Today marks the 11th Annual Transgender Day of Remembrance, a day to honor those among us whose deaths were a result of prejudice against transgender people. The day serves as a sad reminder that, as much as we are moving towards tolerance and societal acceptance of transgender people, physical violence continues to be a threat in our communities.
But with last month’s passage of the Matthew Shepard and James Byrd, Jr. Hate Crime Prevention Act, perhaps we have reason to hope that next year we’ll have fewer victims to mourn. This new law, which expands the definition of violent federal hate crimes to those committed because of a victim’s sexual orientation, gender, disability or gender identity, will not only protect LGBT people in the United States, but also serves as an example for other countries hoping to deter anti-gay and anti-trans violence.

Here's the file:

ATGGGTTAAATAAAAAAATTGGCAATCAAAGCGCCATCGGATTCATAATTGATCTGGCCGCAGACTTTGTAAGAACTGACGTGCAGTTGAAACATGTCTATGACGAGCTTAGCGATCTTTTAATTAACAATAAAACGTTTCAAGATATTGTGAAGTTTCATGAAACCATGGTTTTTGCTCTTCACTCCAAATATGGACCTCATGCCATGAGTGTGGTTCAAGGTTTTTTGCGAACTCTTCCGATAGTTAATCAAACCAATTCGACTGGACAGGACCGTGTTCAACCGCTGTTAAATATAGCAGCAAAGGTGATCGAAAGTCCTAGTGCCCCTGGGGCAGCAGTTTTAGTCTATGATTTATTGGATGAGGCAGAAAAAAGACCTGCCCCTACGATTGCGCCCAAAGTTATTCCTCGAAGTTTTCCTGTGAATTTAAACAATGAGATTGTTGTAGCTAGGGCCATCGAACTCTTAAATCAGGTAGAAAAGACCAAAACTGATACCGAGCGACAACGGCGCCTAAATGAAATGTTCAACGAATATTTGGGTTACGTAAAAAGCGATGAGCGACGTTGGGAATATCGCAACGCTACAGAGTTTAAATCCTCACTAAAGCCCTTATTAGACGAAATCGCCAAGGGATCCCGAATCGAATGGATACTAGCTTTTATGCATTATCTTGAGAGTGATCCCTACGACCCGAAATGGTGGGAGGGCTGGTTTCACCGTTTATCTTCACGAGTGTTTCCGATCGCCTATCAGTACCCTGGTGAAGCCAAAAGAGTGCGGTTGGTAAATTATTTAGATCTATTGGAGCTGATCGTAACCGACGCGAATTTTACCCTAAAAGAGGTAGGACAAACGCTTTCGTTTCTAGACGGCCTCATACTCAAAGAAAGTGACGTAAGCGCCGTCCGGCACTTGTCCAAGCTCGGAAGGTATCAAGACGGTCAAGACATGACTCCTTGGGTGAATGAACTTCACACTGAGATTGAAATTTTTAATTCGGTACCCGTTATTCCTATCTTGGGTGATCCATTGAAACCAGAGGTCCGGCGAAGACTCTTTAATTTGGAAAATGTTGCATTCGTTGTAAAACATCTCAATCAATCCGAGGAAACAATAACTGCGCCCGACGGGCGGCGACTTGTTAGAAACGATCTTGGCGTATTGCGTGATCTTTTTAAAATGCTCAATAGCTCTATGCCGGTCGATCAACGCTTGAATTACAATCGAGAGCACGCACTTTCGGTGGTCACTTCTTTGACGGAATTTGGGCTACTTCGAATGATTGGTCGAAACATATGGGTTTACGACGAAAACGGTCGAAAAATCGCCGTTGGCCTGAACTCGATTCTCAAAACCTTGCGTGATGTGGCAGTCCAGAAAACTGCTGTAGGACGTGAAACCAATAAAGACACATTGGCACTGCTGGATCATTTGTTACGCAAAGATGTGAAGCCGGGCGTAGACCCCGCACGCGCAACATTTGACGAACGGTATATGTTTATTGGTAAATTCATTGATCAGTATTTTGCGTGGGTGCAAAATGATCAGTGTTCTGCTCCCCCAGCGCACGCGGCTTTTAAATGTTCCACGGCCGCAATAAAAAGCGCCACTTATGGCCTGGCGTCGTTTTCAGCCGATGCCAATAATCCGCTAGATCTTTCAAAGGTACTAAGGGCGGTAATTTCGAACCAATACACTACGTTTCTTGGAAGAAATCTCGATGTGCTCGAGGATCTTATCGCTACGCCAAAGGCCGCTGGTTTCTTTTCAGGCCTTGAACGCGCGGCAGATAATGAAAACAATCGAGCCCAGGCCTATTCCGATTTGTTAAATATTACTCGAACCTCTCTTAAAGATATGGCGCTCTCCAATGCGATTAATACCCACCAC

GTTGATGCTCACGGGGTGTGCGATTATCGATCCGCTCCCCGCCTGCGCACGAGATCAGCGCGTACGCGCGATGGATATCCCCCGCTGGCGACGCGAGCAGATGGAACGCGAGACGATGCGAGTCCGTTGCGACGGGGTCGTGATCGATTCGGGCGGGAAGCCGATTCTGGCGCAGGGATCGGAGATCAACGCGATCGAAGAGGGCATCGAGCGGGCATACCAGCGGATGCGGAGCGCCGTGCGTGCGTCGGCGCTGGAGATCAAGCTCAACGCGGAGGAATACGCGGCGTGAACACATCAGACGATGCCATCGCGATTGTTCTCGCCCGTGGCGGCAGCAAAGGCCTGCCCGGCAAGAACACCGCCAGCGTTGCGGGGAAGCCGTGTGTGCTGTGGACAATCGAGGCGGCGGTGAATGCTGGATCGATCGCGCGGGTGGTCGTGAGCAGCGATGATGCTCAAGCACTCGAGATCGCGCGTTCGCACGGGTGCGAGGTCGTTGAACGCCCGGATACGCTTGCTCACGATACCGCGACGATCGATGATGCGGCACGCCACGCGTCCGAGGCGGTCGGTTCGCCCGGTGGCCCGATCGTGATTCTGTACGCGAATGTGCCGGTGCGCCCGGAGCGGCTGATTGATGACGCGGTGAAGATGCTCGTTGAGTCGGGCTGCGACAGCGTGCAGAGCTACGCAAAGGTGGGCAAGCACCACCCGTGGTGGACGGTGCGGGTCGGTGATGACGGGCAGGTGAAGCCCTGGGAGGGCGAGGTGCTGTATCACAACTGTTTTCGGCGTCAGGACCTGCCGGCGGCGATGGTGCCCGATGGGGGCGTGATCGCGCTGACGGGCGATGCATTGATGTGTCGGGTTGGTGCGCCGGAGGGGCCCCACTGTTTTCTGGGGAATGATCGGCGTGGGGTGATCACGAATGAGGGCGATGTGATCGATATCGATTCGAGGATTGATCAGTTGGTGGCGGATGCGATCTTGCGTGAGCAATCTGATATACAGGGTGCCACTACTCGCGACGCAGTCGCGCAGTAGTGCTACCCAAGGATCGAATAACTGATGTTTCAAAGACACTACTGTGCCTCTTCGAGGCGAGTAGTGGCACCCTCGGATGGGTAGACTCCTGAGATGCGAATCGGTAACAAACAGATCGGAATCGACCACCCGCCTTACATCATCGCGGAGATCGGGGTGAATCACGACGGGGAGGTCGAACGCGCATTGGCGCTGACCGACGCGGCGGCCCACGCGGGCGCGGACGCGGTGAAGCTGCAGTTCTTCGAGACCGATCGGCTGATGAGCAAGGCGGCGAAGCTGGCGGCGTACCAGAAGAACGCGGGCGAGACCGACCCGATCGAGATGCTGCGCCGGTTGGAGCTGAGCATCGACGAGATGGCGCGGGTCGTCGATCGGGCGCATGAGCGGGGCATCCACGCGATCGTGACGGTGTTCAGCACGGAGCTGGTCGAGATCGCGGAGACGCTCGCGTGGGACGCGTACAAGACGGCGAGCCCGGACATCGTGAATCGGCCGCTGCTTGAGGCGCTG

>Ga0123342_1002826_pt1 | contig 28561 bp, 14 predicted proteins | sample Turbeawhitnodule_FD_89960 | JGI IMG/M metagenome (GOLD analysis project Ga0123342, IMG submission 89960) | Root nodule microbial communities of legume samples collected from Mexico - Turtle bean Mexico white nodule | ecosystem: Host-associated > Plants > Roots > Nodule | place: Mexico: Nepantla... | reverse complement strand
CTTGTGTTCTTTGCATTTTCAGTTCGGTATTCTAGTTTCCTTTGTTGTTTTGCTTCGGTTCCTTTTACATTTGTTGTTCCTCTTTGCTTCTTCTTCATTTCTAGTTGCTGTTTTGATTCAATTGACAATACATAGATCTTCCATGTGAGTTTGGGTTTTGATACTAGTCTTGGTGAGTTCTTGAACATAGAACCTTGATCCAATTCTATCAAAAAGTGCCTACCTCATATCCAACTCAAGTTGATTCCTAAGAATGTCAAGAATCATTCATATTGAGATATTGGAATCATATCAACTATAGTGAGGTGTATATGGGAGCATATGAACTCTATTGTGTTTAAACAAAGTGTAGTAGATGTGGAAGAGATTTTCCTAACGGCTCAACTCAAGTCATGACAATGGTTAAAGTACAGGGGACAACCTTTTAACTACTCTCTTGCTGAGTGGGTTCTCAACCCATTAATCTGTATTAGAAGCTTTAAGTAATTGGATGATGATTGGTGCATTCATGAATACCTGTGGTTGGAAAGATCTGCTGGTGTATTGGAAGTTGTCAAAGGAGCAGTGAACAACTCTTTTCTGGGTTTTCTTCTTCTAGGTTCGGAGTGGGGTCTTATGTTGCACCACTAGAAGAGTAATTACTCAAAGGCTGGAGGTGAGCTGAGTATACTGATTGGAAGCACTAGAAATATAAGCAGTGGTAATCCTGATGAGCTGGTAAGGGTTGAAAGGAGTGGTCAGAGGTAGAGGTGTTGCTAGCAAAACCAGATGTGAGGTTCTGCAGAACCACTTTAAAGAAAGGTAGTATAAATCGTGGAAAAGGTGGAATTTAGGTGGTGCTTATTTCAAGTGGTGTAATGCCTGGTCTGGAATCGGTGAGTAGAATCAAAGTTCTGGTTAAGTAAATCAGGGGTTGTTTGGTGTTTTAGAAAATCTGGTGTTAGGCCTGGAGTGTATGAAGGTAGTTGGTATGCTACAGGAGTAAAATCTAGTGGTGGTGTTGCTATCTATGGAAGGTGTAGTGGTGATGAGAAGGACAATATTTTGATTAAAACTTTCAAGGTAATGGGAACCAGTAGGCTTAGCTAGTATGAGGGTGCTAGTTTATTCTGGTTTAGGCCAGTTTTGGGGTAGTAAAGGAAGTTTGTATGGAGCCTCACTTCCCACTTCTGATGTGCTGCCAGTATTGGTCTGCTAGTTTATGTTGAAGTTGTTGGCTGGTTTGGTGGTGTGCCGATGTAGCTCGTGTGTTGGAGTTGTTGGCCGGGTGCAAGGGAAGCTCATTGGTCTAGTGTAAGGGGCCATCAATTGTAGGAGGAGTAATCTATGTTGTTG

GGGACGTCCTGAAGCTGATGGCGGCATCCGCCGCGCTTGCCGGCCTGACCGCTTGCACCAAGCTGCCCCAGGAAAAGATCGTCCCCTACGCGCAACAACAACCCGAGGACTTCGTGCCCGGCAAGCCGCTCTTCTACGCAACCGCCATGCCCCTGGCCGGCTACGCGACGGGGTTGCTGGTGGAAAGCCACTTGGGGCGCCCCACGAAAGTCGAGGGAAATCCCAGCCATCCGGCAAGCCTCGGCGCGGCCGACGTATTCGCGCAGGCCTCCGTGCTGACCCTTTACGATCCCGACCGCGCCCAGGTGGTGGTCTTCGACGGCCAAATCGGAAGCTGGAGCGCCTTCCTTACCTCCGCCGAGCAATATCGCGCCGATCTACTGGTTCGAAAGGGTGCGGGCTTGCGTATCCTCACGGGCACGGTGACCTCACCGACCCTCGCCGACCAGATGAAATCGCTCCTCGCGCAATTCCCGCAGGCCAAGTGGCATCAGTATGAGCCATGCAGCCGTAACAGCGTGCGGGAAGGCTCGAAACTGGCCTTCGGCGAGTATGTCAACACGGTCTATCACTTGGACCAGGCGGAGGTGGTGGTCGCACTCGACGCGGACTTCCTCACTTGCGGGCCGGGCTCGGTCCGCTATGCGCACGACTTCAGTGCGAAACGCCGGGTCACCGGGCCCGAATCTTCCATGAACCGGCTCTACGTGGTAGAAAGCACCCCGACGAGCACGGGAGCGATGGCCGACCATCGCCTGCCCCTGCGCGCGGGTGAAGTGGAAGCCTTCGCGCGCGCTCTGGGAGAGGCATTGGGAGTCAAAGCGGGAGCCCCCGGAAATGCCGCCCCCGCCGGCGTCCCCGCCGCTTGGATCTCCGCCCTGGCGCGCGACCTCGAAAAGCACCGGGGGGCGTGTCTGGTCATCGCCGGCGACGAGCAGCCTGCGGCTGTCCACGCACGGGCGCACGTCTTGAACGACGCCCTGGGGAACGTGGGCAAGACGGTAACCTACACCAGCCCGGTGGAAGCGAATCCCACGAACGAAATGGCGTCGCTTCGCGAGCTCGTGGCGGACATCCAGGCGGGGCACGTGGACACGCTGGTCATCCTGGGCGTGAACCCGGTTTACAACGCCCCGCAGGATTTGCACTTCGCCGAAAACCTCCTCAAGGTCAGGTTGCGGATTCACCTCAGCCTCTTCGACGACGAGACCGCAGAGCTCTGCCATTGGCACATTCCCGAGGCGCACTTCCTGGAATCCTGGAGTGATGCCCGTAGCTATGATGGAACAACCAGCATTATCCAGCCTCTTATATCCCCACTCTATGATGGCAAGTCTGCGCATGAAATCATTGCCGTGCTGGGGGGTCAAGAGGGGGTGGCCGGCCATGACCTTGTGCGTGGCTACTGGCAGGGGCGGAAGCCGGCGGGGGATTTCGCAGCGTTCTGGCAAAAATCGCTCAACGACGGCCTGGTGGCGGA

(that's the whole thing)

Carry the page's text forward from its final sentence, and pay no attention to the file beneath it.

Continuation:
As part of the ACLU LGBT Project’s transgender advocacy efforts, we recently released an updated version of our Know Your Rights: Transgender People and the Law resource. We are also in the process of creating a new Know Your Rights resource for transgender youth that will provide guidance about how to deal with discrimination in school. This resource will address questions such as, “Do I have a right to be out as transgender at school? If I’m out, can my school tell my parents?” and “Can my school force me to wear clothing that’s traditionally masculine/feminine?”
We’re looking for trans youth who have experienced discrimination in school and who would be interested in being interviewed for an online video that will be used to help us get the word out about this new student-focused resource. If you’re interested in working with us, please contact us here, or by calling 212.519.7835.